Letter ID: 1097
Reference: BL, MS Cotton Galba D IX f.14r-15v
Citation: DCB/001/HTML/1097/008
Date: February 1592
Note: This document is badly fire damaged.
Copy of: 0374


May it please your good L. in the conference desired by the Emperors Ambassador, wherof I made mention in my last to your L. I should be over tedious, to recite every pointe that passed heere between us. But yet as muche as is materiall I thought fitt to advertise with the first oportunitie. All his speeches tended to feele what I would say to his proposall of a peace: and by me to understand, howe her Majestie and the states were affected in the matter. But because I woulde not feede him with a frivolous hope of knowinge that by me, which I knewe not yet my self, I lette him plainly understand, that for her Majesties inclination it was unknowen unto me, and likewise of the states I would not speake but by conjecture. But in case he would acquaint me with the principall drift of his present Ambassade, and with the qualitie of those conditions that are intended to be offered, I would then as a privat privat person, and by way of communication, tell him frankely my opinion. Upon this he protested, that as alwaies he professed, and his father before him, the reformed religion, so he could not but tender the cause of these contreys: and in that respect would rather suffer any miserye, then become an instrument of the spaniard, whome he hated from his heart, to ruine their estate. For whiche his purpose was no other, but to deale as I requested very roundly and sincerely, and to disclose the whole designe of this present legation Howbeit he requested me to take it of him, as privatly spoken, without any Commission: upon confidence onely, that I would deale againe as roundly in retourning my opinion. First for himself, his present charge was no other but to negotiat with the states, that the rest of the Ambassadors might have licence to come hither: or if they might not be permitted to come unto the Hage, that some place should be assigned upon the frontiers, or at lest that thei would send their Deputies to Collen. For the rest of the Ambassadors their commission was no other, but induce the states unto a Treaty: and that a Treaty being admitted, they were to send againe unto the Emperor, for some further instruction, not having yet receaved fol.14v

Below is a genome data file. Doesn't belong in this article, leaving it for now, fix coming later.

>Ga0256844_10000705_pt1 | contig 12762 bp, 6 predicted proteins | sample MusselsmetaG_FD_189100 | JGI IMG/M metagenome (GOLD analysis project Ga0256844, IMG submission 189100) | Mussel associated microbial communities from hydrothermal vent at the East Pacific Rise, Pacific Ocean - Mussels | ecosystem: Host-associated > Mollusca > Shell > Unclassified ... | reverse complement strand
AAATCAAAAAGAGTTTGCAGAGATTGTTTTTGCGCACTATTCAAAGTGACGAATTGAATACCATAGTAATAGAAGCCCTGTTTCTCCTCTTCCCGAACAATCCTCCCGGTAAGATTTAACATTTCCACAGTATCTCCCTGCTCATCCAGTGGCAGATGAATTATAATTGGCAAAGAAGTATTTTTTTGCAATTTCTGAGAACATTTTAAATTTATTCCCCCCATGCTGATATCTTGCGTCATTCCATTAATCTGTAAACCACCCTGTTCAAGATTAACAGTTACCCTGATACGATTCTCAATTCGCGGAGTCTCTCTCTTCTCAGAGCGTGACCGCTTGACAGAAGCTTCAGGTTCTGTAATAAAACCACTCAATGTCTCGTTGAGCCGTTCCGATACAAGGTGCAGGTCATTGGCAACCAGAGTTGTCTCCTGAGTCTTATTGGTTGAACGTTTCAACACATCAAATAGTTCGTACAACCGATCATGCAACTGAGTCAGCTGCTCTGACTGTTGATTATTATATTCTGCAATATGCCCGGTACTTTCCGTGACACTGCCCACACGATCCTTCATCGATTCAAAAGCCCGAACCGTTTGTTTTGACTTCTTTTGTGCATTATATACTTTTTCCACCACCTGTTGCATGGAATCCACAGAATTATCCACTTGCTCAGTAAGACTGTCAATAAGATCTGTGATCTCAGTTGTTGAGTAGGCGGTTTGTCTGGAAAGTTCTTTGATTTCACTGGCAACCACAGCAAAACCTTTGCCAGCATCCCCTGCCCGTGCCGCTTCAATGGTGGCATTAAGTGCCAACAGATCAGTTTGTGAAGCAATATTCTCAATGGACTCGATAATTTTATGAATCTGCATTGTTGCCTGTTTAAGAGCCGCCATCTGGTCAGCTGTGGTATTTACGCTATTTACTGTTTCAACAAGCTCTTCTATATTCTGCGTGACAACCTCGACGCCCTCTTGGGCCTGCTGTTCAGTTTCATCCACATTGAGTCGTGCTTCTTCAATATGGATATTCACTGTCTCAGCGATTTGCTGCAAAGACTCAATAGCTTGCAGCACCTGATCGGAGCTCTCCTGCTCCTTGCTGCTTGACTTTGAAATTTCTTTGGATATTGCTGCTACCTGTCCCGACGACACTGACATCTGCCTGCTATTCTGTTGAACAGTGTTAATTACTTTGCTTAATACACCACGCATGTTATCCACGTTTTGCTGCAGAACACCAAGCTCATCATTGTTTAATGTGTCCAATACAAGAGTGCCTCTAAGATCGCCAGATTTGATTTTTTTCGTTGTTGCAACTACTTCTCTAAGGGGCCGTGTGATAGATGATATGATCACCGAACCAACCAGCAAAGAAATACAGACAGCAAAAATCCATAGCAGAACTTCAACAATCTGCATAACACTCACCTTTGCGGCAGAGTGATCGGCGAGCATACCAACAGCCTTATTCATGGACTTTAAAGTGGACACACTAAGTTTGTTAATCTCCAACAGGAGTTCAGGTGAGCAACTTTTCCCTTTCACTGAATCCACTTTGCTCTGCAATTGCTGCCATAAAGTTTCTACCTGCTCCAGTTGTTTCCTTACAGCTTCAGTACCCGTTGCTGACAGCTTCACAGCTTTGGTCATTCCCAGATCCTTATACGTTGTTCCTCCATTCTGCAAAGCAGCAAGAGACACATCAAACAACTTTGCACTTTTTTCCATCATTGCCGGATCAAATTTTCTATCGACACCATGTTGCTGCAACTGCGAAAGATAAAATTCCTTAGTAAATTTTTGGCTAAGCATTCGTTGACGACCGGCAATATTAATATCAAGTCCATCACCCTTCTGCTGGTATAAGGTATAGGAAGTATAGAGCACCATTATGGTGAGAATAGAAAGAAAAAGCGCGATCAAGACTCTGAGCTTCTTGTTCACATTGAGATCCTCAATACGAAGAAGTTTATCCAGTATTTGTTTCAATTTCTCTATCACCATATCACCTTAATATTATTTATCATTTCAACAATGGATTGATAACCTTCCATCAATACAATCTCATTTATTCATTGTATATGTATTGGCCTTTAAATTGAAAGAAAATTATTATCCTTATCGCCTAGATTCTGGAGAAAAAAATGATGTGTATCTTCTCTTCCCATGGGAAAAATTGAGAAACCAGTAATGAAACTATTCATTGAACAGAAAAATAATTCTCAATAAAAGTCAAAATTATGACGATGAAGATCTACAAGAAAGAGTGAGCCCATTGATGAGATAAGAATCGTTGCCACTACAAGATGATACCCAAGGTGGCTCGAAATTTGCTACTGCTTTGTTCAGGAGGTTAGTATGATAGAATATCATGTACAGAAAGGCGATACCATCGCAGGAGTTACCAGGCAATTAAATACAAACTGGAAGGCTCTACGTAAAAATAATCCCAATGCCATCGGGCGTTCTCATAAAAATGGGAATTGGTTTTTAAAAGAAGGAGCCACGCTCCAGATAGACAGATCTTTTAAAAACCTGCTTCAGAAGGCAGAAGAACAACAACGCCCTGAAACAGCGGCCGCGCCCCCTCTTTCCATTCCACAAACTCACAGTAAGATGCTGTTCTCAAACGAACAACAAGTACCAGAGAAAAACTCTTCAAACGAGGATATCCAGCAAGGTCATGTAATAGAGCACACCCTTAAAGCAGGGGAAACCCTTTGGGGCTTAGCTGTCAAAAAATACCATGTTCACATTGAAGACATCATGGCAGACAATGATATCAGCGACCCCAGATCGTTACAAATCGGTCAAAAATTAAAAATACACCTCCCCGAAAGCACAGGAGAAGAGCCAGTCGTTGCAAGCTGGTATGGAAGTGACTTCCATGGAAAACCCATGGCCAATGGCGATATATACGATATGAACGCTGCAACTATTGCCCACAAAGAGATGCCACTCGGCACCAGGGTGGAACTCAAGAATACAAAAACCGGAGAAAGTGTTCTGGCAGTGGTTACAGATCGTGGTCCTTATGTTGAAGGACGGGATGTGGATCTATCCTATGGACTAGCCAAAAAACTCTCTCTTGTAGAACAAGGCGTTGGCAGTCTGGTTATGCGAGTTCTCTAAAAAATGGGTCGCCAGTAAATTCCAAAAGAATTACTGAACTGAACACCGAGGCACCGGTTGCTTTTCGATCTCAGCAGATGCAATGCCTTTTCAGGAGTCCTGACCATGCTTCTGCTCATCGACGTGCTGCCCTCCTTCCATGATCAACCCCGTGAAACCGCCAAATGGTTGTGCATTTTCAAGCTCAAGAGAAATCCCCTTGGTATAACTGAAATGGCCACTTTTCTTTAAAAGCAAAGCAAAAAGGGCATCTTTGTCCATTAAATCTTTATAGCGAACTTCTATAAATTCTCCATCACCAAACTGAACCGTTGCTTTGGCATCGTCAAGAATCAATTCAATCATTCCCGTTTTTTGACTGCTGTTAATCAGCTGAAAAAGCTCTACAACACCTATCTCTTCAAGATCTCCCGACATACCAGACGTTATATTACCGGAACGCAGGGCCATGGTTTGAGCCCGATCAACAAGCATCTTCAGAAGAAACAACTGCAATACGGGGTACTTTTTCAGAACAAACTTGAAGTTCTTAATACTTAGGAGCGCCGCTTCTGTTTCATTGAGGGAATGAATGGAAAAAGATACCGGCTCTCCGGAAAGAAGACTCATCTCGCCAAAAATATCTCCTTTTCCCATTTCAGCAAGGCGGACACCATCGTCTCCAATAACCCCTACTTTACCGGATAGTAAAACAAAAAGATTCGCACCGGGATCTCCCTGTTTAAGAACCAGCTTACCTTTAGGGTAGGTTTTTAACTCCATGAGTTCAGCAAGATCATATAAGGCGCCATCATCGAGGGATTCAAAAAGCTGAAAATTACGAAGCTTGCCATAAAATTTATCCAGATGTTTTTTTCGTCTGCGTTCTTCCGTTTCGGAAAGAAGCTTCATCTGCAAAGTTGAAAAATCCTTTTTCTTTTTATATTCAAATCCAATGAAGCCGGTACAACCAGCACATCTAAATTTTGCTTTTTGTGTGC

any articles or matter to propose unto the states. Byt yet [he thought] in the ende, the motions to be made would come to this [effect: that] seing there was no hope, to reconcile this people to the [King of] Spaine, whome by way abjuration they had exclu[ded for] ever from the rule of these contreis, they should therefore [condescend] to unite themselves in one with the rest of the 17 Provin[ces] all in general to acknowledge the Emperor for their S[overeign] and after his deceasse the heires of his body, or for f[ault of such] heires, to make choise in his familie, of whomsoever t[hey most] desire. He delivered this but as a plotte, not acco[rded as] yet by the K. of Spaine but projected by great p[ersonages] who, if the Treaty be accepted, make it easie enou[gh to] compasse: ether by procuring a mariage between the [Emperor] and the daughter of Spaine, and the inheritaunce of th[ese Countries] to be given in dowerie; or by some other suche persu[asion, as he] was well assured, would take good effect. So that [if the right] of Spaine were derived to the Emperor, and suche oth[er conditions] admitted withall, as the states might indent for their [further] securitie, there was no occasion to his understandin[g why that] ether the people of these Provinces, or any of their [allies,] should stand in any doubt of the puissance of the Sp[aniard] As touching the premises I made him this answear. [That] first for his owne suite, I sawe no likelihood of leave [for the] rest of the Commissioners to come unto the Hage, or to [any place] upon the confines. They were many in nomber, and som[e of them] they knewe by former experience, to be very ill affe[cted to the] cause of these contreis, and not any but himself well [instructed] in religion. By reason wherof we should alwaies [be in fear] of their couvert proceeding, and corrupting of the peop[le more] over there were many respectes, for which I thought they [would] refuse, to send any man to Collen. For the bruite [alone of] their sending, might cause an alteration, among the co[mmons of] this Contrey: and might turne to their prejudice both [in England] fol.15r